The guilt of putting Ronald in jail for that period of time, reverberates in Jennifer’s soul and the guilt kills her inside.  “I looked around the den, at the photos of my three children smiling back at me from the walls, and a picture of Vinny and me on our wedding day.  Eleven years.  How do eleven years pass when you are locked up for a crime you didn’t commit? I couldn’t begin to imagine.  For me, they were eleven years measured in birthdays, first days of school, Christmas morning.  Ronald Cotton and I were exactly the same age, and he had none of those things because I’d picked him.  He’d lost eleven years of time with his family, eleven years of falling in love, getting married, having kids.  He looked forlorn on the television, hurt and bewildered.  The guilt suffocated me.”[4] Jennifer makes a bold decision to meet the person that she sent to jail as a criminal that was in fact innocent.

“Jennifer asked me questions about life in prison, how I had survived.  She also asked me how my life had been since I had gotten out, how I was getting along.  I had to believe God had a plan,” I said, “and that this miscarriage of justice would one day be revealed.  I used to read the Book of Psalms a lot.”[5] God is mighty and just, this book gives one of the most contemporary true stories of redemption and justice.  Upon meeting Ronald, Jennifer embraces him.  “All I could think was: Had I really just been in the arms of the man I had accused of raping me?”[6]

Theological Reflection:

I will let Scripture speak:

Exodus 23:1-3, 6-7

1 “Do not spread false reports. Do not help a wicked man by being a malicious witness.  2 Do not follow the crowd in doing wrong. When you give testimony in a lawsuit, do not pervert justice by siding with the crowd, 3 and do not show favoritism to a poor man in his lawsuit… 6 “Do not deny justice to your poor people in their lawsuits. 7 Have nothing to do with a false charge and do not put an innocent or honest person to death, for I will not acquit the guilty.”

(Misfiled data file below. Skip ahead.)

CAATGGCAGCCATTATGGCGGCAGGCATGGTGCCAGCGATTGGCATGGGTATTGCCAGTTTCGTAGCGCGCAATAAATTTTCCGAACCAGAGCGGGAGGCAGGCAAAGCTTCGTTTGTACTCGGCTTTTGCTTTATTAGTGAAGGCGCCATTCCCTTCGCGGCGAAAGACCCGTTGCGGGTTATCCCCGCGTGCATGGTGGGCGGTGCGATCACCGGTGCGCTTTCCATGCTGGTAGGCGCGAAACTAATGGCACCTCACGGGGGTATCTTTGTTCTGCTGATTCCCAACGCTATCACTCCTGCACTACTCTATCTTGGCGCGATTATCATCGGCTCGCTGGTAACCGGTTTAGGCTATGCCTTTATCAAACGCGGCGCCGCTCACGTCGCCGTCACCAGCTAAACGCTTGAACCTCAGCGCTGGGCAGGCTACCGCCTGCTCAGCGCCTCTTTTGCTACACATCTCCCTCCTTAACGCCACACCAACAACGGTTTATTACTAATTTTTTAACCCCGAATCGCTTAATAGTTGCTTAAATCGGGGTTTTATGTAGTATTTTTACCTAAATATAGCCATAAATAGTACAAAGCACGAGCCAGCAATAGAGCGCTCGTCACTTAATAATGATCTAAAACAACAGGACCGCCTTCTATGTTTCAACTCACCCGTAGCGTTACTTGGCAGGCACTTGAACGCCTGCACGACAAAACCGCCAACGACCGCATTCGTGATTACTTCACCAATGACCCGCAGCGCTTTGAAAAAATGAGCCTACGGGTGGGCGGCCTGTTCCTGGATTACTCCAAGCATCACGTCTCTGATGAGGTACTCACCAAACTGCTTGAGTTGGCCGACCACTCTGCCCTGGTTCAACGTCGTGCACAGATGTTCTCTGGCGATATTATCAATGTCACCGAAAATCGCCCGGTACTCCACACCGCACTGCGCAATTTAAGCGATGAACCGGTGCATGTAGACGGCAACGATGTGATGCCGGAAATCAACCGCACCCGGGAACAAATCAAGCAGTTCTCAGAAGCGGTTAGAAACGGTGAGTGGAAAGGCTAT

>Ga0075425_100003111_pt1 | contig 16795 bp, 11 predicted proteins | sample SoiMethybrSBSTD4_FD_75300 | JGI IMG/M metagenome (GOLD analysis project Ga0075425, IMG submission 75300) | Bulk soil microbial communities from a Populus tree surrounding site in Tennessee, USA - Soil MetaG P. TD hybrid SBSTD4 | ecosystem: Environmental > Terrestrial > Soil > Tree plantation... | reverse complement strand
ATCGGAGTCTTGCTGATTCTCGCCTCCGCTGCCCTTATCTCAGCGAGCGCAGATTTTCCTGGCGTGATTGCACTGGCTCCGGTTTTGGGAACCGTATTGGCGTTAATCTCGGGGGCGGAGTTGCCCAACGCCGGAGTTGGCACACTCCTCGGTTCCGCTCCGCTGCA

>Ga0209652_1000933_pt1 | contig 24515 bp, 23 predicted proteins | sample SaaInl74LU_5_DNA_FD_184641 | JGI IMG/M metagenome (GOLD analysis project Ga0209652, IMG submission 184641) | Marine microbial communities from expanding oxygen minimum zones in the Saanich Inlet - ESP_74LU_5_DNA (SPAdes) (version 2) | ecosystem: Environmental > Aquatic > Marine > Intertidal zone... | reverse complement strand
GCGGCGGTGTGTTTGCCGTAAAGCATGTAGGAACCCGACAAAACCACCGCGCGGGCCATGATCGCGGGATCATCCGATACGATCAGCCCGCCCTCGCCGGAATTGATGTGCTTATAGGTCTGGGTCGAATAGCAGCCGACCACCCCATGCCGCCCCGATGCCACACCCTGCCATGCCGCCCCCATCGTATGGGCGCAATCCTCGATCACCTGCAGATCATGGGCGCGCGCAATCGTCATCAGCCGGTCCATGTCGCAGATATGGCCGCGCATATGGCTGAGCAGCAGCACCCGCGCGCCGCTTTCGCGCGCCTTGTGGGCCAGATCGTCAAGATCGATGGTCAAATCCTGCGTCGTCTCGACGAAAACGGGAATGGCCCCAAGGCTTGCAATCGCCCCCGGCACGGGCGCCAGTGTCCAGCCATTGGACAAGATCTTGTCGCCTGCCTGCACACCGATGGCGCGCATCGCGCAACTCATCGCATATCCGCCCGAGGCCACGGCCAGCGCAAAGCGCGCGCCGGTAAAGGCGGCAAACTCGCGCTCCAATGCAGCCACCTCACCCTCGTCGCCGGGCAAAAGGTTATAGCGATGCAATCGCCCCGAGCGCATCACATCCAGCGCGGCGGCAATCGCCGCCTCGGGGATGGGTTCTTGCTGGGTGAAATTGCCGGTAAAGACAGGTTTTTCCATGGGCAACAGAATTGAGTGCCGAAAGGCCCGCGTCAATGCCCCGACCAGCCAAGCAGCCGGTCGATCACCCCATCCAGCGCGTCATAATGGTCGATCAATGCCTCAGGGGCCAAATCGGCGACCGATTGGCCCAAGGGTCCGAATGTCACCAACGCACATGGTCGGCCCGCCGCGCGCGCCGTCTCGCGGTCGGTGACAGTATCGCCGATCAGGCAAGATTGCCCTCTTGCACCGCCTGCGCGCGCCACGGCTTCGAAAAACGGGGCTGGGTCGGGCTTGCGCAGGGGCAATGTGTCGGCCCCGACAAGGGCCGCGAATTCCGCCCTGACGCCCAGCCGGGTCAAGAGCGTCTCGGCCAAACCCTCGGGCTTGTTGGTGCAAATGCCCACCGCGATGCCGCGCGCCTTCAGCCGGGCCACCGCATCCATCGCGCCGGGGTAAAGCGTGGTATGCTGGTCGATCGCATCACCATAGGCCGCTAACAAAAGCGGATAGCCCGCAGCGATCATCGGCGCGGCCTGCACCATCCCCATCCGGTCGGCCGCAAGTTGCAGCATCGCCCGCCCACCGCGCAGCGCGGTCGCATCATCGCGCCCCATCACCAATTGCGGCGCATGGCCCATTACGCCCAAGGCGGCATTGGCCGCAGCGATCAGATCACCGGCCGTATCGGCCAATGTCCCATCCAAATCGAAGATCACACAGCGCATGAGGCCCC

Psalm 9:7-9

7 The LORD reigns forever;
he has established his throne for judgment.

8 He will judge the world in righteousness;
he will govern the peoples with justice.

9 The LORD is a refuge for the oppressed,
a stronghold in times of trouble.

Psalm 11:7

For the LORD is righteous,
he loves justice;
upright men will see his face.

Ephesians 1:7-8

7In him we have redemption through his blood, the forgiveness of our trespasses, according to the riches of his grace, 8which he lavished upon us, in all wisdom and insight

My prayer is this in light of this book:

Jeremiah 10:23-24

23 I know, O LORD, that a man’s life is not his own;
it is not for man to direct his steps.

24 Correct me, LORD, but only with justice—
not in your anger,
lest you reduce me to nothing.

Conclusions:

Despite the disclaimer about the content of this book, I highly recommend this book as a contemporary story of redemption.[7] Since it is both through the eyes of the accused and the accuser that adds merit to the story.  We all stand accused of the sin that so easily entangles our souls, but Christ has redeemed us through the power of the cross and His resurrection.  Much like Ronald, Christ was accused although innocent.  Much unlike Ronald though Christ died an innocent man, for the sins of the world to redeem sinners of which I am the foremost.  Ronald was proven innocent and freed by the acts of a just God.  This story is a rousing tale of Redemption, Reconciliation, Justice, and Forgiveness; that parallels how God has redeemed us through Christ.

In Christ alone, John


[1] From the “about the authors” section from the book.

[2] Thompson-Cannino, Jennifer, Ronald Cotton , and Erin Torneo. Picking Cotton: Our Memoir of Injustice and Redemption. (New York: St. Martin’s Press, 2009) 122.

[3] Ibid. 176-177.

[4] Ibid. 237-238.

[5] Ibid. 245.

[6] Ibid. 250.

[7] If you have a problem with reading about prison, and mild details about rape, then do not read this book.